“Love is the extremely difficult realization that something other than oneself is real.” Iris Murdock


When we wake up to it we all know that we live at the centre of our own worlds; that we do not find in others the same reality we find in ourselves, even those closest to us.  In this lack of awareness of the reality of the other lies some of our deepest pain.  When someone says to me that I have offended or hurt them my first instinct is to withdraw more deeply into myself and to become aware of my own pain: in self-protection I build the wall higher between them and me and in so doing become less conscious of their reality.  Actually, what I should aim to do when I am challenged is to go outwards to the person.  At the moment of exposure to their pain to move consciously towards them, saying to myself, “This person is real, is feeling these emotions now; has a life out there completely separate to mine with a family to go home to, washing and cooking to do, bills to pay, holidays to plan.”  You notice the reaction is not one of who is in the right and who is in the wrong?  That is the reaction of the one who is living with the unreality of the other, who withdraws to a place of self-defence.  When we expose ourselves to the other, right and wrong cease to matter, or not to matter as much.  Something else comes into being.  The world becomes a larger, more real place, full of more fully defined human beings with whom, we realise, we share this space for a little time.

Iris Murdock knew what she was saying when she wrote, “Love is the extremely difficult realization that something other than oneself is real.”  It is extremely difficult to realise that someone or something, like a tree or animal, has its own reality which has nothing to do with you.  We have to ‘realise’ it, which means we have to make it real for ourselves.  It is love because it is about standing in the other person’s shoes, looking at the world from their point of view: being merciful and compassionate.  It is love because it is giving yourself away, not self-seeking.  It is love because it is service and a willingness to become smaller so that the other may become bigger.  It is love because it is the discipline of trying to wake up every day to the reality of the present moment rather than indulge in the fantasy that is often so much easier to live in and with.  Finally, it is love because it is the determination day in and day out to go on trying to wake up to the realization that someone other than oneself is real, however costly it may be.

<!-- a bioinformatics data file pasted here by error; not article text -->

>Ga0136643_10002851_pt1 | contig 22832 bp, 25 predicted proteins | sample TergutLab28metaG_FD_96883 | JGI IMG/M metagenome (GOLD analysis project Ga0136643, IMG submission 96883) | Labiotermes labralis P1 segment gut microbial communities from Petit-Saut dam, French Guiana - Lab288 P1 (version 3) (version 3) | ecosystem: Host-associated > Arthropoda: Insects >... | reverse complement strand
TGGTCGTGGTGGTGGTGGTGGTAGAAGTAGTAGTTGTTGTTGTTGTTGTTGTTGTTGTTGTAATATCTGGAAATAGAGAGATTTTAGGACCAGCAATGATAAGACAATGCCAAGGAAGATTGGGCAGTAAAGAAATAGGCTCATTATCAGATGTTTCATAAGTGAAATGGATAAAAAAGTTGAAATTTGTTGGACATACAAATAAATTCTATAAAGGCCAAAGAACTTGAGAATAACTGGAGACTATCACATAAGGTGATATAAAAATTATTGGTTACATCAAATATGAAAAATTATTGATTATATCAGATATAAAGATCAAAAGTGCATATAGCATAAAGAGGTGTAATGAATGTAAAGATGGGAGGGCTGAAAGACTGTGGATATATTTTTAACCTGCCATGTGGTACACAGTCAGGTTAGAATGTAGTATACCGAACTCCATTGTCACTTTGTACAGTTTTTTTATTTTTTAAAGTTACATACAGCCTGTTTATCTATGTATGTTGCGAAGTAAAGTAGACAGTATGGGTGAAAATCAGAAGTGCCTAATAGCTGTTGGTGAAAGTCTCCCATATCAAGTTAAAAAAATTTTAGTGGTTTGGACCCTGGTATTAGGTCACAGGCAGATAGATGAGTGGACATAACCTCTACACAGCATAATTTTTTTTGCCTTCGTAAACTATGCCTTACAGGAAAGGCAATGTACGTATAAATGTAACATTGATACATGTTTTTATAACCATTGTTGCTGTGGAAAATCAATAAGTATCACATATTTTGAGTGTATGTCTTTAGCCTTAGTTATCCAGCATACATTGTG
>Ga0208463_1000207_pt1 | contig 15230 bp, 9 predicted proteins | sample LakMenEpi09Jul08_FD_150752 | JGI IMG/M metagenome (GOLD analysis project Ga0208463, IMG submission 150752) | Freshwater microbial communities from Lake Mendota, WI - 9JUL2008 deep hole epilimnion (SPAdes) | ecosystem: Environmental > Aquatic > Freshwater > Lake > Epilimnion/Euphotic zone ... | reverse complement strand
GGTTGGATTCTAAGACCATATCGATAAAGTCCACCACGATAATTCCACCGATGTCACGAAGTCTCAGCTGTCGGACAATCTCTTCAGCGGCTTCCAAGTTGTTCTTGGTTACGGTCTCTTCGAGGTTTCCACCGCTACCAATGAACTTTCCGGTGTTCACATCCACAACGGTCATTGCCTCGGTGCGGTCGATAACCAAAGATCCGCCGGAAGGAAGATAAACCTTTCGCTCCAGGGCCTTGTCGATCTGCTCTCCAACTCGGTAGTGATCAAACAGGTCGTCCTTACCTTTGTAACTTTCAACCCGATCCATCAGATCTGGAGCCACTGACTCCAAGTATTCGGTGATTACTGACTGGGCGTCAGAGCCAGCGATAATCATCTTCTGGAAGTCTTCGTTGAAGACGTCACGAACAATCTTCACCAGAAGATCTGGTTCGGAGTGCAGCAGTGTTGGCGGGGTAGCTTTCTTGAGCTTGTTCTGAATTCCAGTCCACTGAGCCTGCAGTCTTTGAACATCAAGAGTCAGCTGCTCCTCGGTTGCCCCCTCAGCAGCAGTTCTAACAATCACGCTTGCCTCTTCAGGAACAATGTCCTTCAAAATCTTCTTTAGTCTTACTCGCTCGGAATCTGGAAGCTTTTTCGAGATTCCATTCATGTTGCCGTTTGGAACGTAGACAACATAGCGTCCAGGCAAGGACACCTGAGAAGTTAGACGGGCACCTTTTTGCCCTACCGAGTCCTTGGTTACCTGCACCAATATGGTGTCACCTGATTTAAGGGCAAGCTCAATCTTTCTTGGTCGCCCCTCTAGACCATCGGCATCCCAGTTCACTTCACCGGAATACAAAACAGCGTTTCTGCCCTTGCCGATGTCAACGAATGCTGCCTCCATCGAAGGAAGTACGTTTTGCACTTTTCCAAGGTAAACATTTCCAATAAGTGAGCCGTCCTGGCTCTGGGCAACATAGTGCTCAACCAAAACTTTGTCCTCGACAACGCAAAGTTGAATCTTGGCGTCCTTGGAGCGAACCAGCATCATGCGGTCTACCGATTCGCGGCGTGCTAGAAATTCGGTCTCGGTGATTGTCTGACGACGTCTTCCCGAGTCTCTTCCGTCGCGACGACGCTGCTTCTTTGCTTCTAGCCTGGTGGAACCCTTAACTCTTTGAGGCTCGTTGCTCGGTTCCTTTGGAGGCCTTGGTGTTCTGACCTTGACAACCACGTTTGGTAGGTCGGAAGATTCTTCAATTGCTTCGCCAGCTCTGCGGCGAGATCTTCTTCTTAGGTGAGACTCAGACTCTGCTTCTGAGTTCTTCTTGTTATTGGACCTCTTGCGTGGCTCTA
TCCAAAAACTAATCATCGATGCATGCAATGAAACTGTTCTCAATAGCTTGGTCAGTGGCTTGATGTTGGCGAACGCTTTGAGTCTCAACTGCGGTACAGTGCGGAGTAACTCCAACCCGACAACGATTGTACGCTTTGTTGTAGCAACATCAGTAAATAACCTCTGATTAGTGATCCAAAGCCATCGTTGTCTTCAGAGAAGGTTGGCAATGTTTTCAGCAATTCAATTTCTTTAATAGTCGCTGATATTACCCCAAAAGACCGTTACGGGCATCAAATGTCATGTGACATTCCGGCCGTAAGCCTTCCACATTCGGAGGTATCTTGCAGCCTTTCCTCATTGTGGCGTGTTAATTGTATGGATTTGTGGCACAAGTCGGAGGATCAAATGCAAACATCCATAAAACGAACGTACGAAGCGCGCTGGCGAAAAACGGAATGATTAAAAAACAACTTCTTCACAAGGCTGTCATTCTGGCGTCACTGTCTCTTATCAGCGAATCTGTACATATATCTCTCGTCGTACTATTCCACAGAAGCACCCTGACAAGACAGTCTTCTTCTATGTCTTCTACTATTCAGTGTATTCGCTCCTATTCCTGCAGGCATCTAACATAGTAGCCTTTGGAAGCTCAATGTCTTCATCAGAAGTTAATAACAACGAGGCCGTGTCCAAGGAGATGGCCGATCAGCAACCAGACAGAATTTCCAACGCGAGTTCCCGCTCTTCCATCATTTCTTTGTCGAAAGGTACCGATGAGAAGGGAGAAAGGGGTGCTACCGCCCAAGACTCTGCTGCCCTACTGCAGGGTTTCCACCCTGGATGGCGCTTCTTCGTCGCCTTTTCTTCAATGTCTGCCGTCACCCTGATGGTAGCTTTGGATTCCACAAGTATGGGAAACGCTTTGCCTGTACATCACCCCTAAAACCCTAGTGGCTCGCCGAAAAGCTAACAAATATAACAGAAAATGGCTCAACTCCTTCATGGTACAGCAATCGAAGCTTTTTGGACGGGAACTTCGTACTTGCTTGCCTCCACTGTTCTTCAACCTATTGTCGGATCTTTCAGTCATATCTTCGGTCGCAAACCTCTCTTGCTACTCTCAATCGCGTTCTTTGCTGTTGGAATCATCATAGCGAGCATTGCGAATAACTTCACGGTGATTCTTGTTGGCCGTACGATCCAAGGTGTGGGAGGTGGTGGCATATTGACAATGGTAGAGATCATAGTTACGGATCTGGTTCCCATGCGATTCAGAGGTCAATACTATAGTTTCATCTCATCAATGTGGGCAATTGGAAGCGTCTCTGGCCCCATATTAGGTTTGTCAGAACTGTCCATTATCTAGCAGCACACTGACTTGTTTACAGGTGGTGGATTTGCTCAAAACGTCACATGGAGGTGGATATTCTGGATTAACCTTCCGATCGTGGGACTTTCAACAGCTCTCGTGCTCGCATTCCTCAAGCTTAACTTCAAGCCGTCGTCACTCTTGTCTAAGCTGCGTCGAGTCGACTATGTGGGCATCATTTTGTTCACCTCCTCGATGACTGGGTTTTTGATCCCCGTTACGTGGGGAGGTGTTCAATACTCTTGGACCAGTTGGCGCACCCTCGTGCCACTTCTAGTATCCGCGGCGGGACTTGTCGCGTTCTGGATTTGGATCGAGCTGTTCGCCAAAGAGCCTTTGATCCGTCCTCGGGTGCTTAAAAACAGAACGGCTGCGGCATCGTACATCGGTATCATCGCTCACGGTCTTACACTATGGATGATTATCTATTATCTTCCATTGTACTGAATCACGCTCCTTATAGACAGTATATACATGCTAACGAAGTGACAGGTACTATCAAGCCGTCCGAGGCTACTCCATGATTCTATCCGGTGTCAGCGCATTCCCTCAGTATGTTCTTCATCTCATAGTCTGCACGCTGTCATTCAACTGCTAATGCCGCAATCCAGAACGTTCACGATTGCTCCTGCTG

Looking at Jesus in his meetings with people, I am quite sure he saw the reality of each and every person with whom he came into contact, and they felt more real, more cared for, more present because of his utter and grounded authenticity.  If you have ever had anyone give you their full attention, have met them mutually, in deep and attentive sharing, then you will have tasted what it is to be real for someone else and to know what a gift it is to both of you.